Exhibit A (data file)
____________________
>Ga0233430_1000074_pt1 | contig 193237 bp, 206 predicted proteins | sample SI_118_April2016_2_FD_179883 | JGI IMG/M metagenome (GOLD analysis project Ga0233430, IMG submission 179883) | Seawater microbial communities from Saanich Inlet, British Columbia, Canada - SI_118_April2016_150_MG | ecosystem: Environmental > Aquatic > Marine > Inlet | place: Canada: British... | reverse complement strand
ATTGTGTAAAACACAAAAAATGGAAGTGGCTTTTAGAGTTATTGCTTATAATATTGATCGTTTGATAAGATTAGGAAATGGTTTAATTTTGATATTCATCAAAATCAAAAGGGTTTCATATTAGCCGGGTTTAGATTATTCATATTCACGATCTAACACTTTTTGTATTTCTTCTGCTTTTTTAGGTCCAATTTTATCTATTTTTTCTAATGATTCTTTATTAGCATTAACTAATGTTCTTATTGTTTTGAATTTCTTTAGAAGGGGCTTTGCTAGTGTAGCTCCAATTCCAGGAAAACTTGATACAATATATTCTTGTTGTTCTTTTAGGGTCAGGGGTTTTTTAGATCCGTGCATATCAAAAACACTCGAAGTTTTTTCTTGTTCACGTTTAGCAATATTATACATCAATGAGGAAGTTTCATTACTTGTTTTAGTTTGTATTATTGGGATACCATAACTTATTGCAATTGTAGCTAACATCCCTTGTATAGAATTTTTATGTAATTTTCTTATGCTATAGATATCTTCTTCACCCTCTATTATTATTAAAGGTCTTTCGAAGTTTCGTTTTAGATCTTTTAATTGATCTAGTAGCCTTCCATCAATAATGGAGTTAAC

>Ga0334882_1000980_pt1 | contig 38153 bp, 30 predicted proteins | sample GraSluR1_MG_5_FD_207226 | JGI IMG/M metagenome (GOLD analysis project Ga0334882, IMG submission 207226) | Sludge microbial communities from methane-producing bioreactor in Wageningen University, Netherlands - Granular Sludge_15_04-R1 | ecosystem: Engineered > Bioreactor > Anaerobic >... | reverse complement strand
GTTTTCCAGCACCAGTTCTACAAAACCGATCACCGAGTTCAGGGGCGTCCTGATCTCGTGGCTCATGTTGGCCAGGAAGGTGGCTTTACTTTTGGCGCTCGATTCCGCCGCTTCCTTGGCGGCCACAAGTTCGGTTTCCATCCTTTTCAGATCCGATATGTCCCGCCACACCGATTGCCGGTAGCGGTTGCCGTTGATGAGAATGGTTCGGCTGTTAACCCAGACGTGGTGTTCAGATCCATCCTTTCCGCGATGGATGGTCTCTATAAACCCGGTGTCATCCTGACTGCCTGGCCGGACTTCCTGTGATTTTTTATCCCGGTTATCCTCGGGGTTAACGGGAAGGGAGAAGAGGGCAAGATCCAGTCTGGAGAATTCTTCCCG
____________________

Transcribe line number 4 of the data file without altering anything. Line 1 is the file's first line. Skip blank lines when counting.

GTTTTCCAGCACCAGTTCTACAAAACCGATCACCGAGTTCAGGGGCGTCCTGATCTCGTGGCTCATGTTGGCCAGGAAGGTGGCTTTACTTTTGGCGCTCGATTCCGCCGCTTCCTTGGCGGCCACAAGTTCGGTTTCCATCCTTTTCAGATCCGATATGTCCCGCCACACCGATTGCCGGTAGCGGTTGCCGTTGATGAGAATGGTTCGGCTGTTAACCCAGACGTGGTGTTCAGATCCATCCTTTCCGCGATGGATGGTCTCTATAAACCCGGTGTCATCCTGACTGCCTGGCCGGACTTCCTGTGATTTTTTATCCCGGTTATCCTCGGGGTTAACGGGAAGGGAGAAGAGGGCAAGATCCAGTCTGGAGAATTCTTCCCG